Can you spot which "study" result supports the "gateway belief model" and which doesn't? Not if you use a misspecified structural equation model . . .
As promised “yesterday”: a statistical simulation of the defect in the path analysis that van der Linden, Leiserowitz, Feinberg & Maibach (2015) present to support their “gateway belief model.”
VLFM report finding that a consensus message “increased” experiment subjects’ “key beliefs about climate change” and “in turn” their “support for public action” to mitigate it. In support of this claim, they present this structural equation model analysis of their study results:
As explained in my paper reanalyzing their results, VLFM’s data don’t support their claims. They nowhere compare the responses of subjects “treated” with a consensus message and those furnished only a “placebo” news story on a Star Wars cartoon series. In fact, there was no statistically or practically significant difference in the “before and after” responses of these two groups of subjects’ expressions of belief in climate change or support for global warming mitigation.
The VLFM structural equation model obscures this result. The model is misspecified (or less technically, really messed up) because it contains no variables for examining the impact of the experimental treatment—exposure to a consensus message—on any study outcome variable besides subjects’ estimates of the percentage of climate scientists who adhere to the consensus position on human-caused global warming.
To illustrate how this misspecification masked the failure of the VLFM data to support their announced conclusions, I simulated two studies designed in the same way as VLFM’s. They generated these SEMs:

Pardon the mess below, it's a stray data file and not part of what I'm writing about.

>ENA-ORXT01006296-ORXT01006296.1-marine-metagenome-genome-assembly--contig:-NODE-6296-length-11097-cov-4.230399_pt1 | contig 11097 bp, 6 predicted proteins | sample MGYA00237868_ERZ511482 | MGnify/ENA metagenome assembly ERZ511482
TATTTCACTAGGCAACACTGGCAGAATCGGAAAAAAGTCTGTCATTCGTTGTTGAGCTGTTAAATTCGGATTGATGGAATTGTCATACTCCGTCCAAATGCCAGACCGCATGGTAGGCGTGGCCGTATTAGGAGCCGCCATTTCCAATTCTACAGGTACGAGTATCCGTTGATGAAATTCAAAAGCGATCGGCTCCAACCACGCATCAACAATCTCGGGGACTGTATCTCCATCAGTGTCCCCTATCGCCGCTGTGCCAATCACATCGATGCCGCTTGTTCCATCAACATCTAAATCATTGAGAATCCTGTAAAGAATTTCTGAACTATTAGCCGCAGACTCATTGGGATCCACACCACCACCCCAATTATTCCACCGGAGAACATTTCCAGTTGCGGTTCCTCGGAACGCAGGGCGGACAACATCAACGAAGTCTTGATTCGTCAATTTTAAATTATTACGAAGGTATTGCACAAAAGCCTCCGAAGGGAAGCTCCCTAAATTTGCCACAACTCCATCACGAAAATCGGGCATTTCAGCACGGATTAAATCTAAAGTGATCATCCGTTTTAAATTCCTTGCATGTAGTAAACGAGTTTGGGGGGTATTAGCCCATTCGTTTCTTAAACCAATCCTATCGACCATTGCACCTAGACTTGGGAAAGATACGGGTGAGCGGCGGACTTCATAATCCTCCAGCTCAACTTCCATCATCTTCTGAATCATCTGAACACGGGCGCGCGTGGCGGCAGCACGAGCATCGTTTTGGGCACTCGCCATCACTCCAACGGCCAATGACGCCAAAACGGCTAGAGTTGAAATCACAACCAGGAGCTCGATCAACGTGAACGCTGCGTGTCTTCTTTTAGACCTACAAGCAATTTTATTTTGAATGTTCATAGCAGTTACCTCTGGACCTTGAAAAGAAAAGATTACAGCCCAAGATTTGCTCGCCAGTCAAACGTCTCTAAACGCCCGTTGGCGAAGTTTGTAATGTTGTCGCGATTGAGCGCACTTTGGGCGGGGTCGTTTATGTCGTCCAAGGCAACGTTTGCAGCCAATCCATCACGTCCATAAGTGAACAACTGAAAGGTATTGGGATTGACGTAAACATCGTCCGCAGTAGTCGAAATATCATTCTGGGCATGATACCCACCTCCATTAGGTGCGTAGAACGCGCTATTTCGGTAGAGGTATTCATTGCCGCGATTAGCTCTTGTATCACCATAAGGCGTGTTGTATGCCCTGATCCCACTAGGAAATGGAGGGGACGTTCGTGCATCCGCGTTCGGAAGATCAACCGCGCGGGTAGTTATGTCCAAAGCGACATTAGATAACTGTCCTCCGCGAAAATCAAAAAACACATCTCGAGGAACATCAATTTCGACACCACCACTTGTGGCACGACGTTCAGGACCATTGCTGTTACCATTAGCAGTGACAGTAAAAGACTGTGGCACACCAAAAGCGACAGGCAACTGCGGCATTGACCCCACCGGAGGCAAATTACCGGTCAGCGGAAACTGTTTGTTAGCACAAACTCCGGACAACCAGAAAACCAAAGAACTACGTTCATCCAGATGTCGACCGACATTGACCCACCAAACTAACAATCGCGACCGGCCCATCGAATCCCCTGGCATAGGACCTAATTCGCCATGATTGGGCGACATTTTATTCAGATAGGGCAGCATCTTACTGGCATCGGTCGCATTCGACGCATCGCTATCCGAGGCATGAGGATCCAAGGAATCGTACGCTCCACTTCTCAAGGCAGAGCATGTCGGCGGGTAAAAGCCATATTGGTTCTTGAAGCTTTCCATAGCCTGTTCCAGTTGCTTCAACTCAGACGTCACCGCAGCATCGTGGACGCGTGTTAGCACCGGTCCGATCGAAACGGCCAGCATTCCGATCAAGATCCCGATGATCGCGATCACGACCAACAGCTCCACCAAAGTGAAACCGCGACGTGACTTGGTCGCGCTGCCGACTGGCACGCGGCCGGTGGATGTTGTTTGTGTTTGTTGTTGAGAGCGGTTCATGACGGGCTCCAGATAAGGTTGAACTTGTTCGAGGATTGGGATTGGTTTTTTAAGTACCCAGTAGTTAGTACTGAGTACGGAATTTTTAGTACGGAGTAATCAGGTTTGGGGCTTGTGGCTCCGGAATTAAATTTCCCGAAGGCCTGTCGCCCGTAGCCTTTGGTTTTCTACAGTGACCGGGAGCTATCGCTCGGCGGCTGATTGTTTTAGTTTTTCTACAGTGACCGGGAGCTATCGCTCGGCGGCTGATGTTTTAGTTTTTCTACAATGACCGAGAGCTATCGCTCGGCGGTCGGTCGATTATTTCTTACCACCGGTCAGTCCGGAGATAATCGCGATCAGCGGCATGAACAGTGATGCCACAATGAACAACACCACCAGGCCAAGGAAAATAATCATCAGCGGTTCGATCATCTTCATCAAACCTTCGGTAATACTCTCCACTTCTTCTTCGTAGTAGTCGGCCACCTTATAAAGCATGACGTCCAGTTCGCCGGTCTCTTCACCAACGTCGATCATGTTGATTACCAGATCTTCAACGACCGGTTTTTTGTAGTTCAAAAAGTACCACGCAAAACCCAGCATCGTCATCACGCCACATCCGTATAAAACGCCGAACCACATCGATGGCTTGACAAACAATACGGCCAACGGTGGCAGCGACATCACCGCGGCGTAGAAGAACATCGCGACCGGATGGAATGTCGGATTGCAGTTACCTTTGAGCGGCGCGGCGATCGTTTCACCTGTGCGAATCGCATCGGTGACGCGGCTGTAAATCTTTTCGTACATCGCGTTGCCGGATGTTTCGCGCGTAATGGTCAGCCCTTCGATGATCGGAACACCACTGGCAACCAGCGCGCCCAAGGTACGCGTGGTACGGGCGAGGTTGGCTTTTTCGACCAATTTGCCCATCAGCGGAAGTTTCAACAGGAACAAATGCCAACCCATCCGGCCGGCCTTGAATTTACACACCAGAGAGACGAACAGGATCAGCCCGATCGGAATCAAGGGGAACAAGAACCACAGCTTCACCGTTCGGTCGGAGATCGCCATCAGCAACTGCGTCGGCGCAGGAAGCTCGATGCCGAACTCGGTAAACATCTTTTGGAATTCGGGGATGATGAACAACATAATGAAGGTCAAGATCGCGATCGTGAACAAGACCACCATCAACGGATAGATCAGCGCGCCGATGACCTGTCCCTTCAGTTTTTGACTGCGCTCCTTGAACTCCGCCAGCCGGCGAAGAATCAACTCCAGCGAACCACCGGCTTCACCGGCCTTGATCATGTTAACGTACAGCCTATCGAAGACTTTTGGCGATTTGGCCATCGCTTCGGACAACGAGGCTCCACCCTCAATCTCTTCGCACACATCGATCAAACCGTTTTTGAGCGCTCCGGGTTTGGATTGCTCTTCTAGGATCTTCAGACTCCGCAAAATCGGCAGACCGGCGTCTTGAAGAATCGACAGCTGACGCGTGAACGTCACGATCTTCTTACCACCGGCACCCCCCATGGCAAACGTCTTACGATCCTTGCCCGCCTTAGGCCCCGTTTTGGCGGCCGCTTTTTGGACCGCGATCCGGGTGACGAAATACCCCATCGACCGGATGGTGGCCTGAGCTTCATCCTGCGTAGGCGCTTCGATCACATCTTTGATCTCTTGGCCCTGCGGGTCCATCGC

As can be seen, all the path parameters in the SEMs are positive and significant—just as was true in the VLFM path analysis. That was the basis of VLFM’s announced conclusion that “all [their] stated hypotheses were confirmed.”
But by design, only one of the simulated study results supports the VLFM hypotheses. The other does not; the consensus message changes the subjects’ estimates of the percentage of scientists who subscribe to the consensus position on human-caused climate change, but doesn’t significantly affect (statistically or practically) their beliefs in climate change or support for mitigation--the same thing that happened in the actual VLFM study.
The path analysis presented in the VLFM paper can’t tell which is which.
Can you? If you want to try, you can download the simulated data sets here.
To get the right answer, one has to examine whether the experimental treatment affected the study outcome variable (“mitigation”) and the posited mediators (“belief” and “gwrisk”) (Muller, Judd & Yzerbyt 2005). That’s what VLFM’s path analysis neglects to do. It’s the defect in VLFM that my re-analysis remedies.
For details, check out the “appendix” added to the VLFM data reanalysis.
Have fun—and think critically when you read empirical studies.
Muller, D., Judd, C.M. & Yzerbyt, V.Y. When moderation is mediated and mediation is moderated. Journal of personality and social psychology 89, 852 (2005).
van der Linden SL, Leiserowitz A.A., Feinberg G.D., Maibach E.W. The Scientific Consensus on Climate Change as a Gateway Belief: Experimental Evidence. PLoS ONE (2015), 10(2): e0118489.doi:10.1371/journal.pone.0118489.